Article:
Question Video: Identifying the Enzymes, Substrates, and Products Involved in the Lock-and-Key Theory Biology

The diagram below shows a basic outline of the lock-and-key theory. Which of the following correctly identifies the structures represented by labels X, Y, and Z? [A] X: substrate; Y: enzyme; Z: products [B] X: products; Y: substrate; Z: enzyme [C] X: enzyme; Y: substrate; Z: products [D] X: enzyme; Y: products; Z: substrate

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Video Transcript

The diagram below shows a basic outline of the lock-and-key theory. Which of the following correctly identifies the structures represented by labels X, Y, and Z? (A) X: substrate; Y: enzyme; Z: products. (B) X: products; Y: substrate; Z: enzyme. (C) X: enzyme; Y: substrate; Z: products. Or (D) X: enzyme; Y: products; Z: substrate.

To answer this question, let’s start by defining what an enzyme is and then take a closer look at how they function in the lock-and-key theory.

An enzyme is a biological catalyst which speeds up the rate of reactions by reducing the energy that is required for a reaction to occur. Each enzyme has a specific shape that is complementary to a particular substrate or substrates. During a biochemical reaction, the substrate or substrates bind to a region of the enzyme called the active site, which we can see in the diagram here. This forms a structure called the enzyme–substrate complex. This reaction will produce a product or products that are then released from the active site.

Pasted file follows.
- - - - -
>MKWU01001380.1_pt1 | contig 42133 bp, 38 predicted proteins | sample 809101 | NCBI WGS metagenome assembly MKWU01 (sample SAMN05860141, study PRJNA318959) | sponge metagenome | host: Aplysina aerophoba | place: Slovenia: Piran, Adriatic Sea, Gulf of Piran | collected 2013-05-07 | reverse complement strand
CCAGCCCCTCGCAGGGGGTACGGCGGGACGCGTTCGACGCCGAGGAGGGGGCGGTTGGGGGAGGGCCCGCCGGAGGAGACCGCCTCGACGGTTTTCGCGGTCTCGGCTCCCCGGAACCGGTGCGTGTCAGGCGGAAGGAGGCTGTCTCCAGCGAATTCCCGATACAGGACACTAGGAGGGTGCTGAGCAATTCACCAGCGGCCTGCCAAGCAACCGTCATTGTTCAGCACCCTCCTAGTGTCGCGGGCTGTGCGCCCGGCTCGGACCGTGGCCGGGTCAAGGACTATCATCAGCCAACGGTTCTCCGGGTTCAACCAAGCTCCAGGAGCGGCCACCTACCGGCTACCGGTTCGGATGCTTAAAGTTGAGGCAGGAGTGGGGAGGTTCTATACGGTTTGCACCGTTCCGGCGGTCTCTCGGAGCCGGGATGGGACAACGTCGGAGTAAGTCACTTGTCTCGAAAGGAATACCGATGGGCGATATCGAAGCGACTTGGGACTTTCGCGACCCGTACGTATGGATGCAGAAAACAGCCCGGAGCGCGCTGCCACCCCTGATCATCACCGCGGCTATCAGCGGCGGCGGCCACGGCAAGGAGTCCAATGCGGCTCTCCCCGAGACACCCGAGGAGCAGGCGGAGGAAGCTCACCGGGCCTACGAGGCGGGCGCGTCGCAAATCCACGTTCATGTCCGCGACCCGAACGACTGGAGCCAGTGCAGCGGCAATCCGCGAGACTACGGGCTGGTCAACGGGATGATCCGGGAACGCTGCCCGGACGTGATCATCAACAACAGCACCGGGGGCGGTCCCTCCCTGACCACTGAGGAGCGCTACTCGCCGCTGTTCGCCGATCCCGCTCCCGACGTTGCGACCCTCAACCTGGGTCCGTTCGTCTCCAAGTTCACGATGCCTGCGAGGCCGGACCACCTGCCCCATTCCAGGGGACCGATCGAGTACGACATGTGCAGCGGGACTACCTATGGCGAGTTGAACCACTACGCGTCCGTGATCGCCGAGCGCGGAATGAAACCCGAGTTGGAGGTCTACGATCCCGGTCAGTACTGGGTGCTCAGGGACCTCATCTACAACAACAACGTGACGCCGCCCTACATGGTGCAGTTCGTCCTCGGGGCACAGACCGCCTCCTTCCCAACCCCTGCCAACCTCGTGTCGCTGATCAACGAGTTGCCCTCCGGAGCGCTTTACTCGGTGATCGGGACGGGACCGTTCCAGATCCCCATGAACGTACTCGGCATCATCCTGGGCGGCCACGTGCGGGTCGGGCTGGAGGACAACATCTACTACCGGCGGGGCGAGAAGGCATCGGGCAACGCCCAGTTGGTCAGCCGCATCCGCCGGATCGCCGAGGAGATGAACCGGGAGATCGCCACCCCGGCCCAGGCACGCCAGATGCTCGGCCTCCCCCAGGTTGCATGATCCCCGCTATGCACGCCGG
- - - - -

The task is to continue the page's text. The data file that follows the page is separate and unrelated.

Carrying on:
Enzymes are not used up in enzymatic reactions. So this leaves the enzyme unchanged and available to catalyze more reactions. This process is sometimes called the lock-and-key theory. Similarly to how only a particular key will be able to fit into a particular lock, only a particular substrate or substrates will be able to fit into a particular enzyme’s active site to effectively unlock the catalyzing power of an enzyme.

Let’s take a look at the diagram provided by the question to determine which structures are which. In this diagram, the structure labeled X is the enzyme, or the lock. It has an active site that the substrate can bind to and remains unchanged throughout the reaction. Structure Y is the substrate, or the key. It has the particular shape that fits into the active site and is changed over the course of the reaction. Finally, the structures labeled Z are the products of the reaction. This means that we have found the correct answer to this question.

The option that correctly identifies the structures in the diagram is (C): X: enzyme; Y: substrate; Z: products.

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